Once I had the most basic functionality working — 2 Ace editors for the Javascript code and the view template, and an embedded iframe for the results — I wanted to focus on establishing a clean visual design. That meant I had to stop writing code and stop dreaming up potential features long enough to focus on design. Fortunately I was saved from withdrawal symptoms by all the opportunities which that opened up for obsessive font fiddling and CSS tweaking.

The challenge here was not so much the design of the text content — though I tried to borrow the best from well-designed, readable sites I like, such as the new Boston Globe website, the Nieman Foundation’s Nieman Labs blog, arc90′s Readability tool, and Mark Pilgrim’s Dive Into HTML5. Rather, the challenge proved to be finding a way to keep all the buttons and assorted interactive knobby bits from interfering with the text.

My first attempts weren’t very promising. I couldn’t put my finger on why until I realized that the 4-box layout of learn.knockoutjs.com just wasn’t working for me. Somehow I got the idea that in order to make the tutorial readable, I would have to find a way to “unbox” the design and make it look something like a page of a good technical book that just happened to be able to run code. But that introduced its own problems. Where to put the results of the program the user writes (which is an interactive web app unto itself)? Put that in a box, and, together with the Javascript and Handlebars/HTML input, which seem to need to be in boxes — de facto, you have four little boxes again!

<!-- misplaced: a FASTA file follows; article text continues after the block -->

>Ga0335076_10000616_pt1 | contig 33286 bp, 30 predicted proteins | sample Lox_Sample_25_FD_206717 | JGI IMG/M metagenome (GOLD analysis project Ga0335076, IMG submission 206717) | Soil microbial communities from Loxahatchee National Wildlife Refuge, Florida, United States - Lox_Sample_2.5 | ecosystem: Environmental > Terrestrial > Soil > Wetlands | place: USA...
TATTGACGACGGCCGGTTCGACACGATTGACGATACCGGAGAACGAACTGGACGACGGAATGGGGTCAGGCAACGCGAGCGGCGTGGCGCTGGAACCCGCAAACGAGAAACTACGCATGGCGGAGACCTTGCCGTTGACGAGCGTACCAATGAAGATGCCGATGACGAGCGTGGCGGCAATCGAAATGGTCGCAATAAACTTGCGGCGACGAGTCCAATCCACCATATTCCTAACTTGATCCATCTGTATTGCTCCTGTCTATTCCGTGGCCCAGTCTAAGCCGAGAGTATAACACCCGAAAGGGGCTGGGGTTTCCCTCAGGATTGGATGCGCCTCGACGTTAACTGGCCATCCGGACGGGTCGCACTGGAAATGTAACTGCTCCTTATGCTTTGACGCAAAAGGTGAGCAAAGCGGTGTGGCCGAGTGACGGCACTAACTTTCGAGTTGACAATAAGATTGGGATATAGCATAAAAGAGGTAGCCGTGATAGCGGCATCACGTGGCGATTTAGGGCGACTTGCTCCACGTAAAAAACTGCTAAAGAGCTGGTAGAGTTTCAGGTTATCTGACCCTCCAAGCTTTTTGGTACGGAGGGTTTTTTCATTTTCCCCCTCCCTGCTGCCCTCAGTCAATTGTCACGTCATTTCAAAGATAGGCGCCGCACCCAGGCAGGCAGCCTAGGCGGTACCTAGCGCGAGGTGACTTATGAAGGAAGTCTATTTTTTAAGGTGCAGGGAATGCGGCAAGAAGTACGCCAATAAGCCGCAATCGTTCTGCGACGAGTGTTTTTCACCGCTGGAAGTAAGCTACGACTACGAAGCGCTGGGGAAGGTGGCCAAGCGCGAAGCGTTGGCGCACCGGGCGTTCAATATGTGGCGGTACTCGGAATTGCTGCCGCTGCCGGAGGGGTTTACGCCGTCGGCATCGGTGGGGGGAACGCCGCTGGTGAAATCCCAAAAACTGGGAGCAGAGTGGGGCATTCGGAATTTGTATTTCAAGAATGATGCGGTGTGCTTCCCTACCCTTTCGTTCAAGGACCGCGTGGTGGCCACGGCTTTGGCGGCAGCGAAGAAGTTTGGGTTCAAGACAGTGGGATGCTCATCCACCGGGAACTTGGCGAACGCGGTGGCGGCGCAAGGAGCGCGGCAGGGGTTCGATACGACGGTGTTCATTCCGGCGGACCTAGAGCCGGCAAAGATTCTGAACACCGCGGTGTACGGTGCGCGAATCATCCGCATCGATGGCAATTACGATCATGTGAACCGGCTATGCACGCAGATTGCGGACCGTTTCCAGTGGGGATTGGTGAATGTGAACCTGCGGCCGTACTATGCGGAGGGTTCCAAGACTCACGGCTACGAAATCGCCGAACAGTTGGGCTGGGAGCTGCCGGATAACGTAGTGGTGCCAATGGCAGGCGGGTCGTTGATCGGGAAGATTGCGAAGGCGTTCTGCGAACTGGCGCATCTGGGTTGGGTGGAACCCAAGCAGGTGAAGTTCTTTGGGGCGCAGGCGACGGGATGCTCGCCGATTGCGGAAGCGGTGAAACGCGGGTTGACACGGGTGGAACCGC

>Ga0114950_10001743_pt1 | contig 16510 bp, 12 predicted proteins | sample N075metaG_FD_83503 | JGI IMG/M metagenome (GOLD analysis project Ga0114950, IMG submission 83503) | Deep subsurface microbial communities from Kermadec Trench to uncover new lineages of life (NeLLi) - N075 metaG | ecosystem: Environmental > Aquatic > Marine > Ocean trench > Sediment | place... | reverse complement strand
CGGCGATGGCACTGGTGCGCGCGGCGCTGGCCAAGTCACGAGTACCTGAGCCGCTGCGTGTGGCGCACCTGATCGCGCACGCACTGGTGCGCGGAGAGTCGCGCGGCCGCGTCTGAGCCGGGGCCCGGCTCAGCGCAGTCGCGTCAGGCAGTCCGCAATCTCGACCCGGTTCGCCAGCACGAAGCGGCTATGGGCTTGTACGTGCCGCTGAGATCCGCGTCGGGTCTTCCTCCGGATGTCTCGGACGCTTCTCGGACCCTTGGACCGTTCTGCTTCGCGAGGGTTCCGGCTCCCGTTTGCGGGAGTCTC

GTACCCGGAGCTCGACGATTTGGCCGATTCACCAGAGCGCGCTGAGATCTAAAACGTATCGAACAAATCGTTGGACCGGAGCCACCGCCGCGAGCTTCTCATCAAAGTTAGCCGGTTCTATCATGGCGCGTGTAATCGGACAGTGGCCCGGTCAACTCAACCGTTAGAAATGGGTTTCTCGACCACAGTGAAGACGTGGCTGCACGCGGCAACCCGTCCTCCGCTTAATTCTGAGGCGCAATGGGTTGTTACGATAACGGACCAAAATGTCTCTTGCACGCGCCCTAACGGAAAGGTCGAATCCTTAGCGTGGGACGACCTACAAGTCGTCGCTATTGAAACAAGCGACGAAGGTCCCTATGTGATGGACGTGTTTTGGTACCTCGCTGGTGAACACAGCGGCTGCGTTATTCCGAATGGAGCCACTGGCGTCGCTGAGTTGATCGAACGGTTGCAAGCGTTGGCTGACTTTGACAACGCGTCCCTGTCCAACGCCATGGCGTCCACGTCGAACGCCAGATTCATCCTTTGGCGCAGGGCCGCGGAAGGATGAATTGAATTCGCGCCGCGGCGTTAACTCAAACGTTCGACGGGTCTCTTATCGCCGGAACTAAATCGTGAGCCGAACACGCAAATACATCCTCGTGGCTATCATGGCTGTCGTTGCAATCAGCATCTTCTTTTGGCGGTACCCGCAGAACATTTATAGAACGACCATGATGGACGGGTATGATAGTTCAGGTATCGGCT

Gradually, it occurred to me that the program output could be in flow with the text, right below whichever paragraph prompted you to try running the updated program. Then, with just a little position: fixed and fluid-layout magic, it would be perfectly reasonable to have the whole page scroll, and the tutorial content with it. That is to say, I rediscovered the basic design of every web page ever.

You say app, I say document. Let’s call the whole thing off.

I mention this particular, uh, discovery because for some reason it seems to be common to design news and learning interactives to have little snippets of text written in large type and stuffed into little boxes. I confess to having cargo-culted this particular design idea not long ago; last year I even fired up an ancient Multimedia Beethoven CD-ROM made some time in the last century to confirm that, yup, instructional text is supposed to be really short and go into a little box on the left!

Microsoft Multimedia Beethoven, circa 1992. Via http://www.uah.edu/music/technology/cai/programs/msbeethoven.html

I wonder if this design habit is an artifact of the days of Flash and native applications built using layout manager APIs and visual UI builders. I get the impression that it’s both difficult and out of the ordinary to try to get text and interactive elements to flow together using those technologies. After all, the designer usually doesn’t know what the text is going to be in advance, and you, the developer, would have to come up with a way to keep track of where in the text the widgets go, then create the appropriate widget objects and break up the text string at the appropriate spots, so that you can feed it all to a layout manager that you would probably have to tweak and fiddle for your somewhat unusual use case. Which suggests a great idea — perhaps we could invent tokens that mean “a widget goes here” and have the author use those to mark up the text somehow…